EndpointAddressBuilder builder = new EndpointAddressBuilder(endpoint.Address); 
                builder.Uri = new Uri(endpoint.Address.Uri.OriginalString.Replace(endpoint.Address.Uri.Authority, webServerUri.Authority)); 
                endpoint.Address = builder.ToEndpointAddress(); 
            catch (Exception e) { 
                context.WriteLine(e.Message); result = false; 
            return result;

Figure: This fixes a problem with the URL in your web.config not being the same as the dynamically hosted ASP.NET Development server port.

We can now add a call to this method after we created the Proxy object and change the Endpoint for the Service to the correct one. This process is wrapped in an assert as if it fails there is no point in continuing.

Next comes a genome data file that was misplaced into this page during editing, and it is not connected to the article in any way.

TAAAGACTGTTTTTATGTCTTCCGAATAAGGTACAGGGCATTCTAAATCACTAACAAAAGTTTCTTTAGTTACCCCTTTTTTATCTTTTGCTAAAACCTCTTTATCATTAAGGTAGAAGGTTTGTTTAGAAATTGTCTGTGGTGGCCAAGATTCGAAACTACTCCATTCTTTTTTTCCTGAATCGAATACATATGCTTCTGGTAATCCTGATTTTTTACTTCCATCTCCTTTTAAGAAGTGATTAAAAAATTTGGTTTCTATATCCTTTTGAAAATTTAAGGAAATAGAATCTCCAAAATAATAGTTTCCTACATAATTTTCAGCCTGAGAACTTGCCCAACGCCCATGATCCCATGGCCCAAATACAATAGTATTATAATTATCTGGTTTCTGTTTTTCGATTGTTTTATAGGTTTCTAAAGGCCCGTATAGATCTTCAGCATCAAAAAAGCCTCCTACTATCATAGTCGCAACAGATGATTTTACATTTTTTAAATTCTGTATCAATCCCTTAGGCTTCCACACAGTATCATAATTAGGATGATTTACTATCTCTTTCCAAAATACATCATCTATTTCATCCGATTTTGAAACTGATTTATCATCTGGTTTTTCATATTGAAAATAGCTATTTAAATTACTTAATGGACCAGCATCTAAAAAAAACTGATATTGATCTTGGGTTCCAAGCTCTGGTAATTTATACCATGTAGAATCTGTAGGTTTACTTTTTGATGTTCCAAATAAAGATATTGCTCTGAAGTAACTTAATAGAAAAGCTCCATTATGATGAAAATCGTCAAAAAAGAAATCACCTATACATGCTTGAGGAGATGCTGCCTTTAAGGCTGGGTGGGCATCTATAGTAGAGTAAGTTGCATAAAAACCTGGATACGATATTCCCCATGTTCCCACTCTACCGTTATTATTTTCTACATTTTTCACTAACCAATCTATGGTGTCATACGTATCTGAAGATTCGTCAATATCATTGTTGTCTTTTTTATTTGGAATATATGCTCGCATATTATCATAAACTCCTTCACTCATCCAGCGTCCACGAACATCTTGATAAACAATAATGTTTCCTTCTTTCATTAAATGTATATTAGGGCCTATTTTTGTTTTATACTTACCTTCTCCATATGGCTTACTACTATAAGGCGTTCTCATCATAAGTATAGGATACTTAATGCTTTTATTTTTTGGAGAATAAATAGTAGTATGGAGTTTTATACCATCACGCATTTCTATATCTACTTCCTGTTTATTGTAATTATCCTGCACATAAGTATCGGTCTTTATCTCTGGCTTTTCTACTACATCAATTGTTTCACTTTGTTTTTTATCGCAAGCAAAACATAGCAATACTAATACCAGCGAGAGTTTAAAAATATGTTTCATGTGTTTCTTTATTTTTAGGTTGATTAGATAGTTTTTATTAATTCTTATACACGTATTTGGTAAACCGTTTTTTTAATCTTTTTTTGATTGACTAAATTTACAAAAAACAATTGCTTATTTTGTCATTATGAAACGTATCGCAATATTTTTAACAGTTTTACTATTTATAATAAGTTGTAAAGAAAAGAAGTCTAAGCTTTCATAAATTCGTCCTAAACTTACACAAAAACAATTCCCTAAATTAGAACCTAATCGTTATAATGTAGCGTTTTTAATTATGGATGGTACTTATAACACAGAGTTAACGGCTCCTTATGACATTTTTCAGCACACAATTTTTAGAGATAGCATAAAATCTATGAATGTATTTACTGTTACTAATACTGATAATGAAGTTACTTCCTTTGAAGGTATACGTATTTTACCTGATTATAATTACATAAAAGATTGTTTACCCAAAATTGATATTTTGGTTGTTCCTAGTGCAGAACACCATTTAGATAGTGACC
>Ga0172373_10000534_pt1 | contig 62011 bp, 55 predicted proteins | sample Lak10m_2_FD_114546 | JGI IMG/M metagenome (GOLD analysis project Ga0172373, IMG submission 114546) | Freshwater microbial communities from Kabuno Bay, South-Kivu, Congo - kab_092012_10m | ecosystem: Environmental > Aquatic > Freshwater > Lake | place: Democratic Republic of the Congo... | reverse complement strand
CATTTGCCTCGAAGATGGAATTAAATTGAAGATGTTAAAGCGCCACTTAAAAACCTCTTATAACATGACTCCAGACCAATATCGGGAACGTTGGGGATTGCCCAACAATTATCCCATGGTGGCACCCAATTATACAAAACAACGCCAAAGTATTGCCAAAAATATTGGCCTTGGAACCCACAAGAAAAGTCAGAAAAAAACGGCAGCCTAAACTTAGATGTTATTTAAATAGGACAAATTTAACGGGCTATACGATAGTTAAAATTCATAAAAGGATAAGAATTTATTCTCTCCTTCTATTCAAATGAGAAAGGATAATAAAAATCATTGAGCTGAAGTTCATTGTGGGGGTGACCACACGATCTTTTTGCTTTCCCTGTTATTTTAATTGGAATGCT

[AspNetDevelopmentServer("WebApp1", D:WorkspacesSSWSSWSqlDeployDEVMainSSW.SQLDeploy.SilverlightUI.Web")]
public void ProfileService_Integration_SaveDefaultProjectFile_Returns_True()
    ProfileServiceClient target = new ProfileServiceClient();
    Assert.IsTrue(WcfWebServiceHelper.TryUrlRedirection(target, TestContext, "WebApp1"));

    bool isTrue = target.SaveDefaultProjectFile("Mav");

    Assert.AreEqual(true, isTrue);

Figure: Editing the Endpoint from the app.config on the fly to match the dynamically hosted ASP.NET Development Server URL and port is now easy.

As you can imagine AspNetDevelopmentServer poses some problems of you have multiple developers. What are the chances of everyone using the same location to store the source? What about if you are using a build server, how do you tell MSTest where to look for the files?

To the rescue is a property called” “%PathToWebRoot%” which is always right on the build server. It will always point to your build drop folder for your solutions web sites. Which will be “[BuildName]Debug_PrecompiledWeb” or whatever your build drop location is. So lets change the code above to add this.